I grab a bongo drum, a wool beret and the mic I keep under the main cheese display. Someone instinctively dims the lights while my bedazzled Freddie Mercury t-shirt catches the last glint of twilight. I begin to reveal the secrets of the universe, particle by particle, brought together in one big bang, making the world a damn fine espresso.

Oka Cheese, more commonly known as yeah write, is:

  • the smaller blogger’s long lost tribe, the Okaformee Moonshiners. Mascot: four beautiful people soaking in a bubble bath of gin. Official flower: the iPad. 
  • when we are on our best behavior, a blog reader’s paradise. There are no commercial or gimmicky sponsored posts snuck onto the grid. The casual surfer can stumble over us, click a thumbnail and start reading what we know will be a pretty decent personal narrative. Super Target can’t make nearly that same promise.
  • a surprisingly fun way to spend Tuesday through Thursday in good company while other, more dramatic, yet somehow less important, shiz is going down on the Internet.
  • experienced writers helping emerging writers helping beginning writers struggle with the decision of writing for a public audience. We do not abandon our beginning writers who speak up and don’t quit.
  • an open community where writers and bloggers can submit when they want and not submit when they don’t want. When you finally get bored with our shenanigans and unsubscribe, I heal my broken feelings with a new design element. True story. Typeface, graphic or WordPress template. Sometimes sushi.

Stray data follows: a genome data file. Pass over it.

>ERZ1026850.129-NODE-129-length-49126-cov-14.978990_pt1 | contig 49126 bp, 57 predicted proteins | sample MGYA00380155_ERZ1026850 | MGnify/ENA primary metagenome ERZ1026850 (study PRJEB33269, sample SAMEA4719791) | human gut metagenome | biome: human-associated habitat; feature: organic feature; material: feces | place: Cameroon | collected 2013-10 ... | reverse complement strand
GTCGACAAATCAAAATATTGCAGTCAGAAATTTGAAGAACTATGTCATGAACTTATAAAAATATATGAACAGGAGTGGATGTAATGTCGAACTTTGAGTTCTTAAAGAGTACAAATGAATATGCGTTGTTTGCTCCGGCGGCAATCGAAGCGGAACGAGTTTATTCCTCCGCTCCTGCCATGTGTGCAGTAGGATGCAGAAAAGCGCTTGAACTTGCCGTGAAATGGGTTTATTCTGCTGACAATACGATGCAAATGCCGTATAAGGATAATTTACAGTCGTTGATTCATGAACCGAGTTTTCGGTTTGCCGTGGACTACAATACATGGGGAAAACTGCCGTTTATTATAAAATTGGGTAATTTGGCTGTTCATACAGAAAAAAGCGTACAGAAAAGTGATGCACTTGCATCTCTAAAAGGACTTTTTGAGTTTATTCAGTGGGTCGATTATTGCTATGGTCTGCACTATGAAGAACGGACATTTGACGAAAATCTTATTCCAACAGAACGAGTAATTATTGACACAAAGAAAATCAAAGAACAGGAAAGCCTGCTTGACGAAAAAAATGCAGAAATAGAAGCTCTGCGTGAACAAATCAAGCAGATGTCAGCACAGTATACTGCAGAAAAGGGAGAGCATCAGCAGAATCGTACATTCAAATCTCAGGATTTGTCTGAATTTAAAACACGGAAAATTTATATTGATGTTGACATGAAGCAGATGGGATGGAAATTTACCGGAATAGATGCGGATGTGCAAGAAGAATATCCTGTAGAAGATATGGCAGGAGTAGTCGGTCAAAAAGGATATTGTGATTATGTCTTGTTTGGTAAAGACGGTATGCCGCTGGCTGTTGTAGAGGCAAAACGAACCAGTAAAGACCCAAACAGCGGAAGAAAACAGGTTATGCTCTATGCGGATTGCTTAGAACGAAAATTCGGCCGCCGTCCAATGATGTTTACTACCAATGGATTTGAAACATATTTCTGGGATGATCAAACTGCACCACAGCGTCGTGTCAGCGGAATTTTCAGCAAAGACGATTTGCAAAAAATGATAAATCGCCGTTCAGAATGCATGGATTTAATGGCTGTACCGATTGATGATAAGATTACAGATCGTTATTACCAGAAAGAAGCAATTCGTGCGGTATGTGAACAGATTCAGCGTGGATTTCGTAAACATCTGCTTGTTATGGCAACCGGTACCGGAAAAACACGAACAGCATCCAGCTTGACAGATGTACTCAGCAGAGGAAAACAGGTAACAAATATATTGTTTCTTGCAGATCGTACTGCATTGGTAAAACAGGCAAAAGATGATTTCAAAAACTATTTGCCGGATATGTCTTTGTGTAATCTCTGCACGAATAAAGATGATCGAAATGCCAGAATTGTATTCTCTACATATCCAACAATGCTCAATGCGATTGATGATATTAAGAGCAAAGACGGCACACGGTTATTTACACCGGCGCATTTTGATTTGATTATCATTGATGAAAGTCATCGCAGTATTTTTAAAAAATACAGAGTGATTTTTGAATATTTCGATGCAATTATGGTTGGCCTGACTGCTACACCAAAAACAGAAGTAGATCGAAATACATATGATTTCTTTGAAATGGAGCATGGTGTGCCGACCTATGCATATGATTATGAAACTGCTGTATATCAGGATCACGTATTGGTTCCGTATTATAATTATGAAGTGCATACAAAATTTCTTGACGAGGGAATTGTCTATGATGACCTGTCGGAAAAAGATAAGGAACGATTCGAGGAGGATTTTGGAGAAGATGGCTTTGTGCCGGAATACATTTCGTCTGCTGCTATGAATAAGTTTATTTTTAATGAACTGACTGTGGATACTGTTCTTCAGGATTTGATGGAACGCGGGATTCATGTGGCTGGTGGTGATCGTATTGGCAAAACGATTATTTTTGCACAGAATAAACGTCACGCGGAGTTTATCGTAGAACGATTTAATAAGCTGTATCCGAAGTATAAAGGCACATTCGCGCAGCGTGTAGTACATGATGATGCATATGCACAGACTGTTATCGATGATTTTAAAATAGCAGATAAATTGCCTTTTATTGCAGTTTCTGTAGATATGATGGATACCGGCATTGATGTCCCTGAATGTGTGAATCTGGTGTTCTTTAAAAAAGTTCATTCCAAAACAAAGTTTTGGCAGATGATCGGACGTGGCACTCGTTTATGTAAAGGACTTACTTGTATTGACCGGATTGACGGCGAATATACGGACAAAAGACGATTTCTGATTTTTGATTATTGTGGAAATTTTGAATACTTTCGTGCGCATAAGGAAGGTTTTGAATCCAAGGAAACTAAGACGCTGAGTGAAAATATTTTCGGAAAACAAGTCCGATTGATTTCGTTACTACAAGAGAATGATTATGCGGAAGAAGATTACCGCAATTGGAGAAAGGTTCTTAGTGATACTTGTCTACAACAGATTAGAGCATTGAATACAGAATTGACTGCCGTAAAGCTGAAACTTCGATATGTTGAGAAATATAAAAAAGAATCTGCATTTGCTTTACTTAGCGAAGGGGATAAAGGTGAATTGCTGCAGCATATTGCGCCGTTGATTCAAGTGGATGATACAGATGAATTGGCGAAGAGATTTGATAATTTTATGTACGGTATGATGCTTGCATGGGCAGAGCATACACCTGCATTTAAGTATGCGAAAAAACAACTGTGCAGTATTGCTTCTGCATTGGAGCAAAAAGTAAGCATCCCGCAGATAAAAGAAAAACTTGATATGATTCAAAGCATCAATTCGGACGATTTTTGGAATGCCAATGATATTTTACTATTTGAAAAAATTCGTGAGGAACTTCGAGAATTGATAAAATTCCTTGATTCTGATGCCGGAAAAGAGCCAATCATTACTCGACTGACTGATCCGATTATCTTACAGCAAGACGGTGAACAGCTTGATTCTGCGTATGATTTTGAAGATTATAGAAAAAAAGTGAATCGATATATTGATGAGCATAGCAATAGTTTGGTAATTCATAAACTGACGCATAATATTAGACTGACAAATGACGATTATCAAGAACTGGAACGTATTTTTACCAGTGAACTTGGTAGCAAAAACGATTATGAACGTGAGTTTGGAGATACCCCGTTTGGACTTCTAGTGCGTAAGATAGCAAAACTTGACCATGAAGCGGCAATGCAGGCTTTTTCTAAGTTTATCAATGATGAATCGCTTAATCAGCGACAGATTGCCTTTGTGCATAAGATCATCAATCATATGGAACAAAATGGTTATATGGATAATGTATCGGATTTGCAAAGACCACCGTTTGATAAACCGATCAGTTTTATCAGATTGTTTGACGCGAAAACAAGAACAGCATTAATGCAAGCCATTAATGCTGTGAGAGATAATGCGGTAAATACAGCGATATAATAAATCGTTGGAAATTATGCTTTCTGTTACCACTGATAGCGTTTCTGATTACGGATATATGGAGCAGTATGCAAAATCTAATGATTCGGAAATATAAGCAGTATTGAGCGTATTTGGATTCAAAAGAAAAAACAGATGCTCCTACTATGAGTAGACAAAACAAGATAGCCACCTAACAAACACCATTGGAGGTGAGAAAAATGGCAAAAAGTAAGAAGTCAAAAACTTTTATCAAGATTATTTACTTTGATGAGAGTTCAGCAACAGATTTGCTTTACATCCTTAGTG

Yeah write is not:

  • for everybody. And that’s okay. We all have personalities and working styles best taken in small doses, and mine come with a really long list of contraindications. Take me with food, hard liquor and a big chunks of dark, cynical humor.
  • your writing partner. If you don’t have one, find one. Start looking here if you like, search a few writing groups, but beware the hidden agenda. Some people live to discourage the dreams of others. And some don’t know enough about the process, about the art, to be considered your writing equal. You need a writing partner, not an intern.
  • a replacement for a writer’s workshop or an instructor-led class. Sometimes, you just need to be in the same room with the person you’re trusting with your hard work.
  • your first drafts folder. Bring your best stuff doesn’t always mean bring it right now. It never means bring the best you happen to have on you, cohesive narrative be damned. Bring us your best stuff when you know it’s gonna be the best on the grid. Ask your writing partner or your writing class instructor for a quick read-through if you’re not feeling very best stuffy.
  • in the mood for people trawling the published challenge grid submissions wondering aloud how “she got on” or “why is that one getting so many votes?” Lemme answer: sometimes there are bloggers who followed the submissions guidelines on the first, second or third try, so that’s how they got on. And sometimes there are writers whose passion showed through or whose story was more original than anyone else’s and that’s why they are getting the votes (or the editors’ picks). Mad they keep winning? Write something better.

Super Target is about a 20-minute walk from here, but why don’t you wait and go with me this weekend? I love Super Target as much as the next girl needing new socks, but for now yeah write #72 is open: artisanal cheese and a damn fine espresso…

yeah write #72 optional writing prompts

  • Do not mention anywhere in your post, either as intro or footnote, that you are writing to a prompt.
  • We want the story the furthest away in your imagination from the original prompt. Let your imagination loose.
  • Keep your writing style! Do you tell stories with humor? Prose? Verse? Photos? Illustrations? Keep doing that. 

word prompt


photo prompt


color prompt